Listed Building

The only legal part of the listing is the address/name of site. Addresses and building names may have changed since the date of listing – see ‘About Listed Buildings’ below for more information.


Status: Designated


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Date Added
Local Authority
Planning Authority
NT 26563 73911
326563, 673911


Mid 19th century with later additions (see Notes). 3-storey and basement, double-pitched former brewery maltings with distinctive pyramidal-roofed kiln, prominently situated on steeply sloping ground to the W of Campbell's Close. Roughly-squared rubble with contrasting red sandstone ashlar dressings. PRINCIPAL (N) ELEVATION: Projecting, pyramidal-roofed kiln to right with reconstructed ventilator, now glazed as a cupola. Pair of large timber doors to E side; timbered dummy hoist platforms above. Timbered balcony projection to right at end stack. 2-storey at S elevation with M-pile gable; timber forestair to door at 1st floor, flanked by larger windows.

Predominantly 4-pane glazing to small casement windows. Slate roof. End stack to N. Coped skews. Clay cans. Cast-iron rainwater goods.

INTERIOR: Understood to be comprehensively refurbished for residential and commercial use.

Statement of Special Interest

Built for Gordon Blair as the Balmoral Brewery, Nos 136 to 138 Calton Road is an interesting and rare example of a city centre maltings. Its distinctive functional appearance, its pyramidal kiln in particular, adds much character to the Calton Road streetscape. The use of red sandstone ashlar dressings is unusual and sets it apart. Once wide-spread throughout the Canongate area, few buildings of this type now survive and as such, it is a valuable reminder of Edinburgh's renowned 19th century brewing heritage. The square-plan kiln to N is a later 19th century addition and is not shown on the 1st Edition Ordnance Survey map of 1855. The building underwent several changes of use from 1954 onwards and was converted to residential and commercial use in 1982.

List description revised as part of Edinburgh Holyrood Ward resurvey, 2007/08.



Ist Edition Ordnance Survey Map (1859). 2nd Edition Ordnance Survey Map (1909). John Gifford et al, Buildings of Scotland - Edinburgh, (1991) p221.

About Listed Buildings

Historic Environment Scotland is responsible for designating sites and places at the national level. These designations are Scheduled monuments, Listed buildings, Inventory of gardens and designed landscapes and Inventory of historic battlefields.

We make recommendations to the Scottish Government about historic marine protected areas, and the Scottish Ministers decide whether to designate.

Listing is the process that identifies, designates and provides statutory protection for buildings of special architectural or historic interest as set out in the Planning (Listed Buildings and Conservation Areas) (Scotland) Act 1997.

We list buildings which are found to be of special architectural or historic interest using the selection guidance published in Designation Policy and Selection Guidance (2019)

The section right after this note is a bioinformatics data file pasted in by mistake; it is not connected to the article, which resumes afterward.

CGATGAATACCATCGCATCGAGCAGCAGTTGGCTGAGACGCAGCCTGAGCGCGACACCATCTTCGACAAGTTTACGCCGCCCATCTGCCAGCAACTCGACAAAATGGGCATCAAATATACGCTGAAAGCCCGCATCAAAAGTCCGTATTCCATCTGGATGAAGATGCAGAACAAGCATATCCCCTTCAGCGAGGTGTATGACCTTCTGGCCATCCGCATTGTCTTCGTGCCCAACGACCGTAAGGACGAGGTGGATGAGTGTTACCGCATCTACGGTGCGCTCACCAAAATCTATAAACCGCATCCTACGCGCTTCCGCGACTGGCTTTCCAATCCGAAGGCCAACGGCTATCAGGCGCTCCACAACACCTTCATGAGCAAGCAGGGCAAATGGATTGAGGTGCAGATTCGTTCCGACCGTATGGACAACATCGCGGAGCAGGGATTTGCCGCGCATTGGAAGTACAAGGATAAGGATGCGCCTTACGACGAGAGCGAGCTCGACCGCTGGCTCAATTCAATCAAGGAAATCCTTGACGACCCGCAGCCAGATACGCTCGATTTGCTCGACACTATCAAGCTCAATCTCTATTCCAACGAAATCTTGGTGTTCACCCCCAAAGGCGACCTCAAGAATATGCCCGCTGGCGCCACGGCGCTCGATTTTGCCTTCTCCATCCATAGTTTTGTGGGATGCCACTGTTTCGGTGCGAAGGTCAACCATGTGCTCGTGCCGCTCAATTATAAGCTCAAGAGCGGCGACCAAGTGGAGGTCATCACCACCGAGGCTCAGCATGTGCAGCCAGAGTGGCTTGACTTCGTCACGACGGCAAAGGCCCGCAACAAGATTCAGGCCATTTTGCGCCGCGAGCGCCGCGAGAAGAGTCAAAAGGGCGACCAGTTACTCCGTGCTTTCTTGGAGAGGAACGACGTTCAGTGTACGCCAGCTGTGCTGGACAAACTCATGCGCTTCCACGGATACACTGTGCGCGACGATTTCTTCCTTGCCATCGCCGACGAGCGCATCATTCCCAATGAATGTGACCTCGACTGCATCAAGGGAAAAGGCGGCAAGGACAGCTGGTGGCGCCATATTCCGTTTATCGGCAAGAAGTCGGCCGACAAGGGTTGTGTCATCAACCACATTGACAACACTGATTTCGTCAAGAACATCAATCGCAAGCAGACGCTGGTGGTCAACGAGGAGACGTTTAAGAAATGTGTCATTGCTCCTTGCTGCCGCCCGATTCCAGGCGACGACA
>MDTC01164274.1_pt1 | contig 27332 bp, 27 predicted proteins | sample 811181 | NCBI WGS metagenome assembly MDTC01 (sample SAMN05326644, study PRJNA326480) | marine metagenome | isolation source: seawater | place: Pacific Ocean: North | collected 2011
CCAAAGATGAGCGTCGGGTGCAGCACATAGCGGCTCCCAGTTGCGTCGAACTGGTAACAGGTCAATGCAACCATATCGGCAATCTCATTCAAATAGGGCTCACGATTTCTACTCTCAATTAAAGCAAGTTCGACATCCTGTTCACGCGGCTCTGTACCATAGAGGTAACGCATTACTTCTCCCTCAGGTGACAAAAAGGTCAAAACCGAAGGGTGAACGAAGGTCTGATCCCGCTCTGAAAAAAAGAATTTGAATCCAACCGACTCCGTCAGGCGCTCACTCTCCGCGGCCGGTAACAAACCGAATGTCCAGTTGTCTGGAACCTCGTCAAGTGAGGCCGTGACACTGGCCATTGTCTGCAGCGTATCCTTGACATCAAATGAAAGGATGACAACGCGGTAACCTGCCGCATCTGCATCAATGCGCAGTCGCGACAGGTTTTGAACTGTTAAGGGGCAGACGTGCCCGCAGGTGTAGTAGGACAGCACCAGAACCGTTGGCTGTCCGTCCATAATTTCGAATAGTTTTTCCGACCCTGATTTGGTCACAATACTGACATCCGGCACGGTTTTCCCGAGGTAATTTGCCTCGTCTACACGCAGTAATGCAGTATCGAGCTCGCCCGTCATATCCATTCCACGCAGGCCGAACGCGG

Listed building records provide an indication of the special architectural or historic interest of the listed building which has been identified by its statutory address. The description and additional information provided are supplementary and have no legal weight.

These records are not definitive historical accounts or a complete description of the building(s). If part of a building is not described it does not mean it is not listed. The format of the listed building record has changed over time. Earlier records may be brief and some information will not have been recorded.

The legal part of the listing is the address/name of site which is known as the statutory address. Addresses and building names may have changed since the date of listing. Even if a number or name is missing from a listing address it will still be listed. Listing covers both the exterior and the interior and any object or structure fixed to the building. Listing also applies to buildings or structures not physically attached but which are part of the curtilage (or land) of the listed building as long as they were erected before 1 July 1948.

While Historic Environment Scotland is responsible for designating listed buildings, the planning authority is responsible for determining what is covered by the listing, including what is listed through curtilage. However, for listed buildings designated or for listings amended from 1 October 2015, legal exclusions to the listing may apply.

If part of a building is not listed, it will say that it is excluded in the statutory address and in the statement of special interest in the listed building record. The statement will use the word 'excluding' and quote the relevant section of the 1997 Act. Some earlier listed building records may use the word 'excluding', but if the Act is not quoted, the record has not been revised to reflect subsequent legislation.

Listed building consent is required for changes to a listed building which affect its character as a building of special architectural or historic interest. The relevant planning authority is the point of contact for applications for listed building consent.

Find out more about listing and our other designations at You can contact us on 0131 668 8914 or at


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